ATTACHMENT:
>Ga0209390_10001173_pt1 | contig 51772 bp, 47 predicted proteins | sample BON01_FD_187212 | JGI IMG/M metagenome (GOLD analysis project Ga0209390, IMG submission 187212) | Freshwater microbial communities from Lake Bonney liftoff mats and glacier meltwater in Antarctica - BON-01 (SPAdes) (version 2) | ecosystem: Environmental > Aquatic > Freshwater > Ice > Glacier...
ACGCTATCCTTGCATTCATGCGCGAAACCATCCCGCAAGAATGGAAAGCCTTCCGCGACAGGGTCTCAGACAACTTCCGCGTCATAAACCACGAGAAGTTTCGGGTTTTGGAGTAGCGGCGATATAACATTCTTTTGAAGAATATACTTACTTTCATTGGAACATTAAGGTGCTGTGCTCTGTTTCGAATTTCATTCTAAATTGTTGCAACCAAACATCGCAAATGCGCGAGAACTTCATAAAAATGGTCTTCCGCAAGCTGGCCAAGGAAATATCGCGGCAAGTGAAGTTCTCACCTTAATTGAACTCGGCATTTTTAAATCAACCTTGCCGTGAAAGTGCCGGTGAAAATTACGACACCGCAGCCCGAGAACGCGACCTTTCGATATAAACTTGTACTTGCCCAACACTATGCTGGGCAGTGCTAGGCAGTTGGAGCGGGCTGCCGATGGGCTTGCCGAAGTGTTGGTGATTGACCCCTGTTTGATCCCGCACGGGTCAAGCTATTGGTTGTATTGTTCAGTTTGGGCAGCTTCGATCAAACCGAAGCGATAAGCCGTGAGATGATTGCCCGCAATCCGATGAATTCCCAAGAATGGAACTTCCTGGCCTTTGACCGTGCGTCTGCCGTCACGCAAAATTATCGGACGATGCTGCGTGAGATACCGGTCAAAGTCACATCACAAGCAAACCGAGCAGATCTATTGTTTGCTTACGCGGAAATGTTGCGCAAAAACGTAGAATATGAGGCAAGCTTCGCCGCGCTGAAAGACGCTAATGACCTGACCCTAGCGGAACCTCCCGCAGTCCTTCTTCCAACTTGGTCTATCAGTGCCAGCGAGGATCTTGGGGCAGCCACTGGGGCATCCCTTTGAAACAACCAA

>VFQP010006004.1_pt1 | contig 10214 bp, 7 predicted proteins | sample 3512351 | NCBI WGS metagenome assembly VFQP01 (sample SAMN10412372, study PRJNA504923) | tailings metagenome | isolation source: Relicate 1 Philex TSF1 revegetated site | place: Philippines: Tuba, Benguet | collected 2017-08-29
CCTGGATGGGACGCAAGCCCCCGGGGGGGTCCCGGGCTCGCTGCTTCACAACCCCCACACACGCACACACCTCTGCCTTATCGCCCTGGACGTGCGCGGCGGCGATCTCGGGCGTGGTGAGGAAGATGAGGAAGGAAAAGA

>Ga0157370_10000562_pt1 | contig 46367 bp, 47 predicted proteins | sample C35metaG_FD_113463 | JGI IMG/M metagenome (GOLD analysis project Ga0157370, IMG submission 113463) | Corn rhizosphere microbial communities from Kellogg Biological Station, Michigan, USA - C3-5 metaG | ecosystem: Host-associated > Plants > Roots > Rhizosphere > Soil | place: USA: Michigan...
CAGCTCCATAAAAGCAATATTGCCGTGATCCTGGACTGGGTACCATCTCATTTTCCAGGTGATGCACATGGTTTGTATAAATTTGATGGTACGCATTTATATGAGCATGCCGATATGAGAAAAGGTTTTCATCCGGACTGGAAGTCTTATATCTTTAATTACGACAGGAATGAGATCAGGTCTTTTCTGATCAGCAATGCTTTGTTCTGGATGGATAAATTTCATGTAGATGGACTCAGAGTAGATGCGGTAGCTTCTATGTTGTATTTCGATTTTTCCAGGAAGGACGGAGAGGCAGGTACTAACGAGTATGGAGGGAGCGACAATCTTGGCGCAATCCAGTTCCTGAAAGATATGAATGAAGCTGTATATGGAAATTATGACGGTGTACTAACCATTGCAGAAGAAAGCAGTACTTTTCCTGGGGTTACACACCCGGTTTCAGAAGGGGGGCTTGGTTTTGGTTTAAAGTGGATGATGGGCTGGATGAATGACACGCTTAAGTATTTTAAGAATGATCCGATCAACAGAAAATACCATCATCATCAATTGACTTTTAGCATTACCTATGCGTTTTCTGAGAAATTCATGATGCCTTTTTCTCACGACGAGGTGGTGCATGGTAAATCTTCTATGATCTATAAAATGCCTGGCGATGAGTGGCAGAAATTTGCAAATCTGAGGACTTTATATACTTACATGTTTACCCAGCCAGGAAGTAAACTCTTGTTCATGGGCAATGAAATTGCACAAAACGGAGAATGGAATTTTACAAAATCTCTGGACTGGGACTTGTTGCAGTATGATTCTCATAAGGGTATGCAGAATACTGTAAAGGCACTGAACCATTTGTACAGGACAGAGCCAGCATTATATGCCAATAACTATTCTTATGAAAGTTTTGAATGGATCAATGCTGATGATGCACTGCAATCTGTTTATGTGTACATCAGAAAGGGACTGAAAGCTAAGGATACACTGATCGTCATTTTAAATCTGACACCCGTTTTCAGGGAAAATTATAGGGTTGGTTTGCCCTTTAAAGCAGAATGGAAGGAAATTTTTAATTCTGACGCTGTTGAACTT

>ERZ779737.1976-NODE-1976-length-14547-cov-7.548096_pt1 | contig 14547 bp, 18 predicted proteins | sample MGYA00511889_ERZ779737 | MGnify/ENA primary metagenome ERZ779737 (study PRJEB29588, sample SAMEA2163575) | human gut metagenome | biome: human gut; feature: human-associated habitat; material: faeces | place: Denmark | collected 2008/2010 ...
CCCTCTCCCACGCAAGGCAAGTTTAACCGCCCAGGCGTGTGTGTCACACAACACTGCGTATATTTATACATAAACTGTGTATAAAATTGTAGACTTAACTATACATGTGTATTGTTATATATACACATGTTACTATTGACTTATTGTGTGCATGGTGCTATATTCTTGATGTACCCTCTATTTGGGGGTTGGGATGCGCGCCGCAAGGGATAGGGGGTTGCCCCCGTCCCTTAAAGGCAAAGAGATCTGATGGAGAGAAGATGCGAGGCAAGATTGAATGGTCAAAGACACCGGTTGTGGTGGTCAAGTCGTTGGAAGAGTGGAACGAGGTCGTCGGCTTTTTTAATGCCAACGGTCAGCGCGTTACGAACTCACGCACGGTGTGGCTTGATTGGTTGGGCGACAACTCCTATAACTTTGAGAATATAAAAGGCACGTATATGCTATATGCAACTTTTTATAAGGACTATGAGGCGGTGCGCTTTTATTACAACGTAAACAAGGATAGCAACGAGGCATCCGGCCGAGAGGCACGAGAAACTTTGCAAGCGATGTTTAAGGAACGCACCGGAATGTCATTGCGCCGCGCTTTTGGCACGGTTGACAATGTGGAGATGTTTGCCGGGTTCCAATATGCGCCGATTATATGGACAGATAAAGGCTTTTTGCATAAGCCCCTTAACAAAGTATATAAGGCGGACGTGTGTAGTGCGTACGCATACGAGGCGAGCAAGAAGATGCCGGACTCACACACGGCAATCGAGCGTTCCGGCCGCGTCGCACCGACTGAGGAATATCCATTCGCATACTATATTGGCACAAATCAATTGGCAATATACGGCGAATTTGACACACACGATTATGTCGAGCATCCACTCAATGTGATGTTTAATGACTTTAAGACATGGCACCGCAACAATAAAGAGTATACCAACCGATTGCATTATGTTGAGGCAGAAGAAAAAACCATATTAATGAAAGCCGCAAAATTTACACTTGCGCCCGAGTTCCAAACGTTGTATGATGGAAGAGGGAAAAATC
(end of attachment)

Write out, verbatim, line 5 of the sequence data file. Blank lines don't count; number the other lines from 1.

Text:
>Ga0157370_10000562_pt1 | contig 46367 bp, 47 predicted proteins | sample C35metaG_FD_113463 | JGI IMG/M metagenome (GOLD analysis project Ga0157370, IMG submission 113463) | Corn rhizosphere microbial communities from Kellogg Biological Station, Michigan, USA - C3-5 metaG | ecosystem: Host-associated > Plants > Roots > Rhizosphere > Soil | place: USA: Michigan...